Marital Conflict and Downward Mobility: “The Best Fight Ever!”

Actually, it’s wasn’t a fight, but it would have been any other time. It wasn’t an argument either, since we weren’t doing that. It was us talking about something very painful I had done to my wife. And it was the “best ever” because in the past, this never would have happened. We would have argued and fought, and most likely, nothing good would have come of it. Instead the outcome would have been only greater misunderstanding, pain, and distance between us. Here’s what I think made for part of the difference. (And it definitely relates to “downward mobility.”)

I gave up any right to defend myself. This is huge for me, since I’m known for my defensiveness. It’s a big part of how I’ve been for decades. (Being wrong would not have kept me from defending myself, nor made it any easier to renounce such self-defense.) I gave up my right to defend myself because I knew I had to. I knew what was natural and familiar to me was counterproductive. It’s just not possible to demonstrate love to someone you’ve hurt while mounting a defense strategy. (In my times with God, if I’m learning the power of relinquishing my rights – think here of the example of Jesus in Philippians 2 – then I will be better prepared to do so in this kind of situation.)

I gave up any right to be understood. Obviously, it’s important to understand and be understood, but timing is everything. When the other person is hurting, it’s not time for explanations that sound like excuses – or may actually be excuses. I have to approach my wife in her pain, and wait for another time – which may or may not come – to hope to be understood. Obviously, none of this comes easily.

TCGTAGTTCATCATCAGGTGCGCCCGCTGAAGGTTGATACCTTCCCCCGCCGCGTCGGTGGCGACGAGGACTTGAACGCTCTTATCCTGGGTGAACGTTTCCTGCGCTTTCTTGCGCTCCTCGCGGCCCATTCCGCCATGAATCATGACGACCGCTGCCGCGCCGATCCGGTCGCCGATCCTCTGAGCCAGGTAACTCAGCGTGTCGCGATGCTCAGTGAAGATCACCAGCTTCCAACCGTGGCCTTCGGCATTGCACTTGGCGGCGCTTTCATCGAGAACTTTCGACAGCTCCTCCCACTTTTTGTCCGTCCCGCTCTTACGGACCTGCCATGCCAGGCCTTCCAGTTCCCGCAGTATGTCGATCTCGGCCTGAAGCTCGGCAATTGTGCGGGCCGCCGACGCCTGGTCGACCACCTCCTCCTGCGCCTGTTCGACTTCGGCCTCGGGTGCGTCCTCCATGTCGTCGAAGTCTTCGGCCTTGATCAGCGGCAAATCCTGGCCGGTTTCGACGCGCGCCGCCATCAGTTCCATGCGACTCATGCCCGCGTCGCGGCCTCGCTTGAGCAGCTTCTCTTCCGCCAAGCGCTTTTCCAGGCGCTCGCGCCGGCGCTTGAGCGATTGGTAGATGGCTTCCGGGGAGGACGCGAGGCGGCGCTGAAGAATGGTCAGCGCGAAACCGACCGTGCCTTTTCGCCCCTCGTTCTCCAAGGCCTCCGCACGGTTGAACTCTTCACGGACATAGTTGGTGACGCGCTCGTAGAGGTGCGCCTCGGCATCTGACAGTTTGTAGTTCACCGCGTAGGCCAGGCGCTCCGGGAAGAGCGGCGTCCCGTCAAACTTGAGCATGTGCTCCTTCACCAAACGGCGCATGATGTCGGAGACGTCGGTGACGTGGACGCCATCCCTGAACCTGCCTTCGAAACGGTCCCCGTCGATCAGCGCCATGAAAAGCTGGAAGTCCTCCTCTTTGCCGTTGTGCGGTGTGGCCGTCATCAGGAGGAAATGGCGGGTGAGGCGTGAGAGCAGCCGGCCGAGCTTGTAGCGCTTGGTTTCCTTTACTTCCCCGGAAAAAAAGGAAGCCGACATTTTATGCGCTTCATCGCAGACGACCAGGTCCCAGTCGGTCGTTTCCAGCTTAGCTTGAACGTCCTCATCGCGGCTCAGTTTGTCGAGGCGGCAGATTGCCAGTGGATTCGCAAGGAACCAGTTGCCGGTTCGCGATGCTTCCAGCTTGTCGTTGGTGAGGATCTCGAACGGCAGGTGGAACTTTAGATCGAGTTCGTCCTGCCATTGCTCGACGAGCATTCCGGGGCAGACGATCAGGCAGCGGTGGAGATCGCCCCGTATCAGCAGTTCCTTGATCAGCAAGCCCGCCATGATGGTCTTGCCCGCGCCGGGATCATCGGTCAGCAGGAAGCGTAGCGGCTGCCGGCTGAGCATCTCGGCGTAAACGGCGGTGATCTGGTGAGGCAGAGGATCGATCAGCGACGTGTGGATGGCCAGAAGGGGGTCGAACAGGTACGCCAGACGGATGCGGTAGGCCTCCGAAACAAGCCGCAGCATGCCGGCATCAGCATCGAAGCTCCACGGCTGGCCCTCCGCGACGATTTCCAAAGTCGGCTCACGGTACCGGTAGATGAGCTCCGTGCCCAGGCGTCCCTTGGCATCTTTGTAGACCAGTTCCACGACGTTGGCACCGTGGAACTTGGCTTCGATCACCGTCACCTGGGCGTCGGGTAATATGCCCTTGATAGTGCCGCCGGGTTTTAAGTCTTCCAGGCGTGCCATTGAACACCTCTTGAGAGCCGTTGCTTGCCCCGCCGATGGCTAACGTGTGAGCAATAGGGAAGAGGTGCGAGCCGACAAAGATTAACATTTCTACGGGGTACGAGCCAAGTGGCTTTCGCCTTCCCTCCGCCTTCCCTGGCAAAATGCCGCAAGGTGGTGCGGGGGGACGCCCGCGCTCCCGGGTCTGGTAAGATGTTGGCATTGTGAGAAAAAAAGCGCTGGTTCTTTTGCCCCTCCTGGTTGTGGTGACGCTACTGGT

In the midst of most arguments, it’s common for both participants to relate how their partner “always” or “never” does a certain thing. Motives are judged, and many times, because of the hurt, the very worst interpretations are placed upon innumerable actions of the distant and recent past. It can feel very unfair, and it can be very unfair. It can also be a painful time when God reveals some unpleasant “stuff” about you through your spouse. Selah. Either way, it’s natural to want to explain yourself. One hopes that doing so will create a more informed, forgiving environment. This is precisely what must be given up. The urge to be understood comes naturally, but in the presence of great hurt, progress requires another approach. My focus must be my wife and her hurt, not my self-protection. (If I’ve learned not to make excuses to God when he reveals my dark underbelly, that will be training of use to me now.)

I gave up any right for things to make sense. My training and life experience makes me a very analytical, cerebrally-oriented person. I’ve been trained to “distinguish the things that differ” and, almost like a lawyer, to avoid logical fallacies and press hard to win the case. For irrationally to prevail, or go unchallenged, seems a senseless and hopeless approach. After all, Jesus himself said, “The truth will set you free.” (I suppose this is just a subset of “needing to be understood” above, but it’s helpful to me to separate it out.) It’s counterintuitive to leave illogic unchallenged, and that’s the point. The counterintuitive way must be chosen. Trusting in the power of logic and reason demonstrates misplaced trust – as if hurt could be healed by logic and reason. (Again, if I’ve learned in God’s presence, to trust in Him whether it makes sense or not – and here we could think of Job – then I’ll more easily remember the limits of logic here.)